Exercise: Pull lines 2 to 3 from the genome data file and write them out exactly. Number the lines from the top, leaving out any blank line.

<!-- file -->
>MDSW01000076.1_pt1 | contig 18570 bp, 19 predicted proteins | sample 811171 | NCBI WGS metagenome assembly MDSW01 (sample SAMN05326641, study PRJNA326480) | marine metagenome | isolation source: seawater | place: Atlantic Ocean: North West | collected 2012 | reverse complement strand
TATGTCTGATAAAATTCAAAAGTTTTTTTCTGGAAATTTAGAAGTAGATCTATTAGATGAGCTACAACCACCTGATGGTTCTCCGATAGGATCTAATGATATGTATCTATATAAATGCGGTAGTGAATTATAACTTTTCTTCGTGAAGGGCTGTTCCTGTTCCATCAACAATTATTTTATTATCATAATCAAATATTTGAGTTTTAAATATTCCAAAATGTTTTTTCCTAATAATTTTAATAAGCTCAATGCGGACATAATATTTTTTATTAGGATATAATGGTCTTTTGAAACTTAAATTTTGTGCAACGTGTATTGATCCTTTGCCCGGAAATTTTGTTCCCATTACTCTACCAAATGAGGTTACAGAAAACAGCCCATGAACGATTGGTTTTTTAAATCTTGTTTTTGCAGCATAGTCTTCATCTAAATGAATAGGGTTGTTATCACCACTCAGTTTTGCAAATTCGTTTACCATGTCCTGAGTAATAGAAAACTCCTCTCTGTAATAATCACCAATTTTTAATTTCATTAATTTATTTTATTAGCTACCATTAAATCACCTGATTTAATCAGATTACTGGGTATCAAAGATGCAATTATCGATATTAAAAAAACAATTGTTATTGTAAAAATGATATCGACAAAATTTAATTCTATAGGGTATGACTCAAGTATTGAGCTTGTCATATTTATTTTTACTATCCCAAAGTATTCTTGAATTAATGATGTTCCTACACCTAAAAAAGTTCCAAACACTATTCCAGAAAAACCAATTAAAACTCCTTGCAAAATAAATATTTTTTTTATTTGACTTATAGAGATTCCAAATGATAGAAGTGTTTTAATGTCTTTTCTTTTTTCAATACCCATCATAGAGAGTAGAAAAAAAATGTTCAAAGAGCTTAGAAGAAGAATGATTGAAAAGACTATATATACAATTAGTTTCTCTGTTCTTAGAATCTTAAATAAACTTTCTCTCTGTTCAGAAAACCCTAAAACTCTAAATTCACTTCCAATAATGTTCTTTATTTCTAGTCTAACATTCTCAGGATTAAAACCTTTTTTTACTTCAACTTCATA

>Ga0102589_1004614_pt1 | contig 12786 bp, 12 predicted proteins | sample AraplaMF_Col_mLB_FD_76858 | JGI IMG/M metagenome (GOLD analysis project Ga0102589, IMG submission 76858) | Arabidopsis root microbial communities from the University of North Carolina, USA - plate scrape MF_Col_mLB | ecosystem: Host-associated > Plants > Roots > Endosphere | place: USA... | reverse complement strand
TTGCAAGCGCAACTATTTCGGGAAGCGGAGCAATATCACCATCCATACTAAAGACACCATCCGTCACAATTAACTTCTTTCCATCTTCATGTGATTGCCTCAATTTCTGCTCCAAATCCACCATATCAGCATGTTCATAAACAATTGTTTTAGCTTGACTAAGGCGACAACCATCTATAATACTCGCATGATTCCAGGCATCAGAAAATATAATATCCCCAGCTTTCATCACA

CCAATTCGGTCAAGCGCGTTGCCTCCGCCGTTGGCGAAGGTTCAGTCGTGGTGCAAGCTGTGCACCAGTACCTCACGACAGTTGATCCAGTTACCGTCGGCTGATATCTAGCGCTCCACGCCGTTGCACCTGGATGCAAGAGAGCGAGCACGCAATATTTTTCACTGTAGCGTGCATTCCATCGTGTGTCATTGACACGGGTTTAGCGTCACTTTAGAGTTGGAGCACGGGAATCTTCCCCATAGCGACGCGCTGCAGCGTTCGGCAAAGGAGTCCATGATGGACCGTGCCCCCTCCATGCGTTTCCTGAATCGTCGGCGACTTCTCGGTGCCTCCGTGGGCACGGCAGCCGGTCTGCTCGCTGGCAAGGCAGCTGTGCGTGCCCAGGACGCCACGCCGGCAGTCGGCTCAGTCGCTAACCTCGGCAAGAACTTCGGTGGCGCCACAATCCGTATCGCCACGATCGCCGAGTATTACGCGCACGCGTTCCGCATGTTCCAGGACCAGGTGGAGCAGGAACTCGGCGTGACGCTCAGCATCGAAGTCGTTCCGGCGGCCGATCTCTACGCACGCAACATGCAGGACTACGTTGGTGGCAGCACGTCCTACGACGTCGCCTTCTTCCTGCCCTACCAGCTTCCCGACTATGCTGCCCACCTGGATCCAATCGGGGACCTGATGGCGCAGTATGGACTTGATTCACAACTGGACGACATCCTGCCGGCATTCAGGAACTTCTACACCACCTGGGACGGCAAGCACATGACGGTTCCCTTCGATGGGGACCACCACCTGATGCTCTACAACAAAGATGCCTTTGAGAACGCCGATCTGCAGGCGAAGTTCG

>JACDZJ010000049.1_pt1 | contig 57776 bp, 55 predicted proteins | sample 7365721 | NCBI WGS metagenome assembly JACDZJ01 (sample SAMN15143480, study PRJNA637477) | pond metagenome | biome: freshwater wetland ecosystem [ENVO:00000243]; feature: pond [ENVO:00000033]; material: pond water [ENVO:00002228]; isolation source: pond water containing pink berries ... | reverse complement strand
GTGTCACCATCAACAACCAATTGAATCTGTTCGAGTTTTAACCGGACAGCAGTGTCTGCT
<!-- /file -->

TATGTCTGATAAAATTCAAAAGTTTTTTTCTGGAAATTTAGAAGTAGATCTATTAGATGAGCTACAACCACCTGATGGTTCTCCGATAGGATCTAATGATATGTATCTATATAAATGCGGTAGTGAATTATAACTTTTCTTCGTGAAGGGCTGTTCCTGTTCCATCAACAATTATTTTATTATCATAATCAAATATTTGAGTTTTAAATATTCCAAAATGTTTTTTCCTAATAATTTTAATAAGCTCAATGCGGACATAATATTTTTTATTAGGATATAATGGTCTTTTGAAACTTAAATTTTGTGCAACGTGTATTGATCCTTTGCCCGGAAATTTTGTTCCCATTACTCTACCAAATGAGGTTACAGAAAACAGCCCATGAACGATTGGTTTTTTAAATCTTGTTTTTGCAGCATAGTCTTCATCTAAATGAATAGGGTTGTTATCACCACTCAGTTTTGCAAATTCGTTTACCATGTCCTGAGTAATAGAAAACTCCTCTCTGTAATAATCACCAATTTTTAATTTCATTAATTTATTTTATTAGCTACCATTAAATCACCTGATTTAATCAGATTACTGGGTATCAAAGATGCAATTATCGATATTAAAAAAACAATTGTTATTGTAAAAATGATATCGACAAAATTTAATTCTATAGGGTATGACTCAAGTATTGAGCTTGTCATATTTATTTTTACTATCCCAAAGTATTCTTGAATTAATGATGTTCCTACACCTAAAAAAGTTCCAAACACTATTCCAGAAAAACCAATTAAAACTCCTTGCAAAATAAATATTTTTTTTATTTGACTTATAGAGATTCCAAATGATAGAAGTGTTTTAATGTCTTTTCTTTTTTCAATACCCATCATAGAGAGTAGAAAAAAAATGTTCAAAGAGCTTAGAAGAAGAATGATTGAAAAGACTATATATACAATTAGTTTCTCTGTTCTTAGAATCTTAAATAAACTTTCTCTCTGTTCAGAAAACCCTAAAACTCTAAATTCACTTCCAATAATGTTCTTTATTTCTAGTCTAACATTCTCAGGATTAAAACCTTTTTTTACTTCAACTTCATA

>Ga0102589_1004614_pt1 | contig 12786 bp, 12 predicted proteins | sample AraplaMF_Col_mLB_FD_76858 | JGI IMG/M metagenome (GOLD analysis project Ga0102589, IMG submission 76858) | Arabidopsis root microbial communities from the University of North Carolina, USA - plate scrape MF_Col_mLB | ecosystem: Host-associated > Plants > Roots > Endosphere | place: USA... | reverse complement strand